US Church Defies Shutdown Order, Rogue Pastor Says He Was Threatened with Military Force


A Louisiana pastor welcomed hundreds of people into his Tuesday night church service one day after Louisiana Gov. John Bel Edwards banned groups of 50 people or more from gathering.

Across the state, churches canceled services until further notice to control the spread of COVID-19, but Rev. Tony Spell was not concerned for his congregation at Life Tabernacle Church.

“It’s not a concern,” he said, according to WAFB.

“The virus, we believe, is politically motivated. We hold our religious rights dear and we are going to assemble no matter what someone says.”

The pastor said the police had shown up after the service and told him that the National Guard would break up any future gatherings over 50 people.

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Louisiana National Guard Col. Ed Bush told the news outlet Wednesday that they had received no such orders.

“The National Guard has not been tasked with enforcing any of the curfew, social distancing or meeting requirements as set by the governor,” Bush said.

“Our focus right now is completely with helping state agencies with preparedness and medical readiness.”

Spell said he had an even larger crowd at his service on Sunday, two days after Edwards banned gatherings of 250 people or more.

“I had 1,170 in attendance Sunday,” he said. “We have 27 buses on Sundays picking up people in a five-parish area.”

East Baton Rouge Parish District Attorney Hillar Moore said people who violate the governor’s directions could face prosecution but will first be asked to voluntarily comply.

“This is a very delicate issue and balance between emergency powers, the First Amendment, and religious rights and freedom,” Moore said.

“We respect the people’s right to meet and practice their religion, but during these dangerous times, some temporary restrictions will prevail.”

Louisiana Congressman Clay Higgins wrote a letter to Edwards last week saying it was unconstitutional to effectively cancel church services, Fox News reported.

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“I agree that all our constituents and religious leaders should follow the recommendation of the Centers for Disease Control & Prevention (CDC),” Higgins wrote.

“However, the decision to gather should be the choice of the individual or institution and not a mandate by any government entity. The state has no authority to enforce this proclamation nor any ban on worship.”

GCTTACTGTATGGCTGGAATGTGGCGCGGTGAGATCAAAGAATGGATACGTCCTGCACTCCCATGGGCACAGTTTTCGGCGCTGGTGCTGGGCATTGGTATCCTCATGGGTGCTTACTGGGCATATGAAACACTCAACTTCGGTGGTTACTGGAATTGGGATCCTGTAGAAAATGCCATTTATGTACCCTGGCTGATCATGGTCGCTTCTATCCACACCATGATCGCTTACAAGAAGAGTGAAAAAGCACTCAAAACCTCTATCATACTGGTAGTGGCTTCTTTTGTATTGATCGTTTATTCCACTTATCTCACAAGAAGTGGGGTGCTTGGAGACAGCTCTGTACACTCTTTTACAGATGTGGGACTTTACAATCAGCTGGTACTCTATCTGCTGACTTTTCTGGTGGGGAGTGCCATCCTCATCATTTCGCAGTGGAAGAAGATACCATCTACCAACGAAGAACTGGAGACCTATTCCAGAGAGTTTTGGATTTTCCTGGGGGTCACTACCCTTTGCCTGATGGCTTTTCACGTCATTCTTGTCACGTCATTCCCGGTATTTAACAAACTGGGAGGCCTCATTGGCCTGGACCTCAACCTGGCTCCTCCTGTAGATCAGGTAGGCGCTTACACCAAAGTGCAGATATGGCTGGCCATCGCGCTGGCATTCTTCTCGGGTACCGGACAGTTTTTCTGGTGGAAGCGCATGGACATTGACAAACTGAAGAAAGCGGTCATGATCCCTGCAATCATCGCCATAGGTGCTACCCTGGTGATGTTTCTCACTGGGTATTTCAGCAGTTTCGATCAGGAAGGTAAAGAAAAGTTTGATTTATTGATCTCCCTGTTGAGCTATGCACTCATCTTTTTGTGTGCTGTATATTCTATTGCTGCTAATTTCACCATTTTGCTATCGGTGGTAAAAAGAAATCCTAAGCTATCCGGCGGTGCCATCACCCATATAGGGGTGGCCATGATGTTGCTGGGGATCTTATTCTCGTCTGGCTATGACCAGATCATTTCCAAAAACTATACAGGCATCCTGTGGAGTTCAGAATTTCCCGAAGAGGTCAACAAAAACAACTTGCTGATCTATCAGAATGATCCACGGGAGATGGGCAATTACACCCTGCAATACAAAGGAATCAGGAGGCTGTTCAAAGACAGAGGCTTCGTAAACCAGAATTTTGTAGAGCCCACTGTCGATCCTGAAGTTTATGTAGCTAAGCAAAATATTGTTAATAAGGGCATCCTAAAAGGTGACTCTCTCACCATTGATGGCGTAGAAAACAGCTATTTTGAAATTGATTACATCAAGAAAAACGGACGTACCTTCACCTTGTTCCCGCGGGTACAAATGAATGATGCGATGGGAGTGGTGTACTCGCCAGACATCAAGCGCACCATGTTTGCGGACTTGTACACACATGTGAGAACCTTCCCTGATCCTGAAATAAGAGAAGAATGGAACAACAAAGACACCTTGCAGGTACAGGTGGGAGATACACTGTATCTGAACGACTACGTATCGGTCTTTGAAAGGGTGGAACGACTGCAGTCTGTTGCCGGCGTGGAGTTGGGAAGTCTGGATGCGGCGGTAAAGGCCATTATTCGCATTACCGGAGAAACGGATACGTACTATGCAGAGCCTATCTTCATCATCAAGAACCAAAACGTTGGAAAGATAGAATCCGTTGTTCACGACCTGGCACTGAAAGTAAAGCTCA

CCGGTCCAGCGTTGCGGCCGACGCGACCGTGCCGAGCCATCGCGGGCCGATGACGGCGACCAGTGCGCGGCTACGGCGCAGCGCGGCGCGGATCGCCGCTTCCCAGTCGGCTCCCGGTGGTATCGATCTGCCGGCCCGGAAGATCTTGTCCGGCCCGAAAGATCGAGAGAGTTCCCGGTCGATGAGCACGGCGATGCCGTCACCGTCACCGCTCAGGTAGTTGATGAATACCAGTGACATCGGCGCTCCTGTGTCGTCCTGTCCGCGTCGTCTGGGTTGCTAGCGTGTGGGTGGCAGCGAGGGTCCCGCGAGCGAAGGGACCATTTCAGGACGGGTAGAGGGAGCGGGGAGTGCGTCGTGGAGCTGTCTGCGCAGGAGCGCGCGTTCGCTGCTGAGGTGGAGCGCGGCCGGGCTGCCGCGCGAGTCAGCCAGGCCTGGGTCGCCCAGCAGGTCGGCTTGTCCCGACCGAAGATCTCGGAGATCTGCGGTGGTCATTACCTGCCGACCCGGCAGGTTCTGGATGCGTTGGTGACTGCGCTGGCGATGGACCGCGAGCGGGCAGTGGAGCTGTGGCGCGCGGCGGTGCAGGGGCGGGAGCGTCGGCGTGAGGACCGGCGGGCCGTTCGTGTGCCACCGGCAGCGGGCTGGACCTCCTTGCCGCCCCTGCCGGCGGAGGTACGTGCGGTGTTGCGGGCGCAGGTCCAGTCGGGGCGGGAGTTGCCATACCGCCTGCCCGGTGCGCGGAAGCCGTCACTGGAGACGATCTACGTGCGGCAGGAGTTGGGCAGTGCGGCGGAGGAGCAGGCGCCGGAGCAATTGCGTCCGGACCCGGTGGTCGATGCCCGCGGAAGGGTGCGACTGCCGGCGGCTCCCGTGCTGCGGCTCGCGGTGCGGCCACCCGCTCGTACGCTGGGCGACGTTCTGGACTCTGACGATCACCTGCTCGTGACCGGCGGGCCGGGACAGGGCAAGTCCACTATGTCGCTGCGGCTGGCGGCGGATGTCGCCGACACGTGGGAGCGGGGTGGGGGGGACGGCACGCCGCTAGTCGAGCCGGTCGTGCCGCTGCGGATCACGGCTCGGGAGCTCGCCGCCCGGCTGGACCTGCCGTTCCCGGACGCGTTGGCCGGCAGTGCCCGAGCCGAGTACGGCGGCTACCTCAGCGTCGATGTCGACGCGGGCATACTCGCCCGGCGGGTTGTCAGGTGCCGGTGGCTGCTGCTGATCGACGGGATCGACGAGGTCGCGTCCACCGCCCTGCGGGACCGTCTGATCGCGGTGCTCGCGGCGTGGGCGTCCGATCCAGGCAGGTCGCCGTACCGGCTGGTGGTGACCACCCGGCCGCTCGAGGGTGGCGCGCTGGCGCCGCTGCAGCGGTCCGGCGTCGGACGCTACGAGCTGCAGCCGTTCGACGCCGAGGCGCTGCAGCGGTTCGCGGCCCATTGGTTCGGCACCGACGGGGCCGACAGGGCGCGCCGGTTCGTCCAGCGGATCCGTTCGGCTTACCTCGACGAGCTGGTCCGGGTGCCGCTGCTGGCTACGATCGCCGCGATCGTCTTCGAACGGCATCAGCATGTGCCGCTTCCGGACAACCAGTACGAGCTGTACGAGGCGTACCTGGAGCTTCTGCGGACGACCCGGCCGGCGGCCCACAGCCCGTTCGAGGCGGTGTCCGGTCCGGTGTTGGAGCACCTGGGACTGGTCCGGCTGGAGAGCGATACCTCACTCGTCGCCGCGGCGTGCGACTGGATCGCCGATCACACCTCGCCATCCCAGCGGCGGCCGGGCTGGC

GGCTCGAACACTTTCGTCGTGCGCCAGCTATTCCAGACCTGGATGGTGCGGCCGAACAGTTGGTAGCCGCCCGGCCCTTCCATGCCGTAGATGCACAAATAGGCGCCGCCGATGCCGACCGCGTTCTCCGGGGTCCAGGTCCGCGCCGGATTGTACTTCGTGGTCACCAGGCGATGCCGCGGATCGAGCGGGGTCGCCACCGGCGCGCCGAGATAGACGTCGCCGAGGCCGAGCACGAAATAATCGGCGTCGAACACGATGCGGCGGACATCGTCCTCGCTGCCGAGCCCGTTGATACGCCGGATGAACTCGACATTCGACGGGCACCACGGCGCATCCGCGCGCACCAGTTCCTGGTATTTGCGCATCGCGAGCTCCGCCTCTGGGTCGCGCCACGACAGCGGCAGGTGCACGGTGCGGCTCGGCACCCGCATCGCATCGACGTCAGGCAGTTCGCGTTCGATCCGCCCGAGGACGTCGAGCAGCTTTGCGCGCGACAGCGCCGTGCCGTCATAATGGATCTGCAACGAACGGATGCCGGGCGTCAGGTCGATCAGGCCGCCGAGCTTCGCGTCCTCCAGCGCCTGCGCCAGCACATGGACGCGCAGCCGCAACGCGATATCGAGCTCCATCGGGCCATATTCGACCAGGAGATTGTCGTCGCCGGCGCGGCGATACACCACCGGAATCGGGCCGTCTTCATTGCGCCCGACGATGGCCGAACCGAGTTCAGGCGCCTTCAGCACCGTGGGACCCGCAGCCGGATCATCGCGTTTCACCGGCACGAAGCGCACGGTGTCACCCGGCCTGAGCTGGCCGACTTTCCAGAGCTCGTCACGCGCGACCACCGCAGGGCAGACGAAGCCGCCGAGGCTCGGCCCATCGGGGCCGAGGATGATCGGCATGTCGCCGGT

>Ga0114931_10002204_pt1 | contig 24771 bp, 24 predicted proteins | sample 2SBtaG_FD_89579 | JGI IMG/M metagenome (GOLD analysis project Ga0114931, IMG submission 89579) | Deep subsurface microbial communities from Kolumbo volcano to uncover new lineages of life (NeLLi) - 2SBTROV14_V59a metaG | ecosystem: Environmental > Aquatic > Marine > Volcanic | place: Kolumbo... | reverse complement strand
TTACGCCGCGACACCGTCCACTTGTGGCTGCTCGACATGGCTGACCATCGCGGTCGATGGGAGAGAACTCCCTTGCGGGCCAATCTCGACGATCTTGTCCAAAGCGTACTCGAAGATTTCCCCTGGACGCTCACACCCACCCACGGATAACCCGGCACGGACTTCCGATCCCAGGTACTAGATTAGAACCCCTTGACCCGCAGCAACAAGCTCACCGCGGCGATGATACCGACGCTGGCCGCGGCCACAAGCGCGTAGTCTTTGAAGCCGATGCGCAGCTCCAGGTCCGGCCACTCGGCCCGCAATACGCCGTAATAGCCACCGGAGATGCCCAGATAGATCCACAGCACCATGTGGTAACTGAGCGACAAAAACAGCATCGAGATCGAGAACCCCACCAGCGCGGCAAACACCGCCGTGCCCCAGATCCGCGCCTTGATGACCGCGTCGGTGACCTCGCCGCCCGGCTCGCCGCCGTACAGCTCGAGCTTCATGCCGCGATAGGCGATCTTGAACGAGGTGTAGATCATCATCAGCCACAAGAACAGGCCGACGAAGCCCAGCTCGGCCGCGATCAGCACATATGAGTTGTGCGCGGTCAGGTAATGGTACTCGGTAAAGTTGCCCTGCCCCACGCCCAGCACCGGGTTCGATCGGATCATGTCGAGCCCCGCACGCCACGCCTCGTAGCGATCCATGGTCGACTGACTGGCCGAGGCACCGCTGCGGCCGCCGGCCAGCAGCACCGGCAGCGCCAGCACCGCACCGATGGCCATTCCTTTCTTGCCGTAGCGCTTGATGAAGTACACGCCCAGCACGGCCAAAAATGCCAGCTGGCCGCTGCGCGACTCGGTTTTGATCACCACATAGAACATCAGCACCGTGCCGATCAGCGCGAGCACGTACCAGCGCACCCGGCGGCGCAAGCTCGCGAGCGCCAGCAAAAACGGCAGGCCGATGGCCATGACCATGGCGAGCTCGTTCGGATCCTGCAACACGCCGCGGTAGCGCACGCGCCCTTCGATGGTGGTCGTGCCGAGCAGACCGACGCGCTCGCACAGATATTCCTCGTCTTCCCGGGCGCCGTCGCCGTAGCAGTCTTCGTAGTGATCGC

Many other churches have made the decision to have services online, and even more made the decision after the White House advised people to not gather in groups of more than 10.

However, members of Spell’s congregation say they will continue to attend their services.

“I’m not missing my church because of no coronavirus,” Lillian Alexander told WAFB.

“I love the Lord and he’s going to take care of us.”

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Erin Coates was an editor for The Western Journal for over two years before becoming a news writer. A University of Oregon graduate, Erin has conducted research in data journalism and contributed to various publications as a writer and editor.
Erin Coates was an editor for The Western Journal for over two years before becoming a news writer. She grew up in San Diego, California, proceeding to attend the University of Oregon and graduate with honors holding a degree in journalism. During her time in Oregon, Erin was an associate editor for Ethos Magazine and a freelance writer for Eugene Magazine. She has conducted research in data journalism, which has been published in the book “Data Journalism: Past, Present and Future.” Erin is an avid runner with a heart for encouraging young girls and has served as a coach for the organization Girls on the Run. As a writer and editor, Erin strives to promote social dialogue and tell the story of those around her.
Tucson, Arizona
Graduated with Honors
Bachelor of Arts in Journalism, University of Oregon
Books Written
Contributor for Data Journalism: Past, Present and Future
Prescott, Arizona
Languages Spoken
English, French
Topics of Expertise
Politics, Health, Entertainment, Faith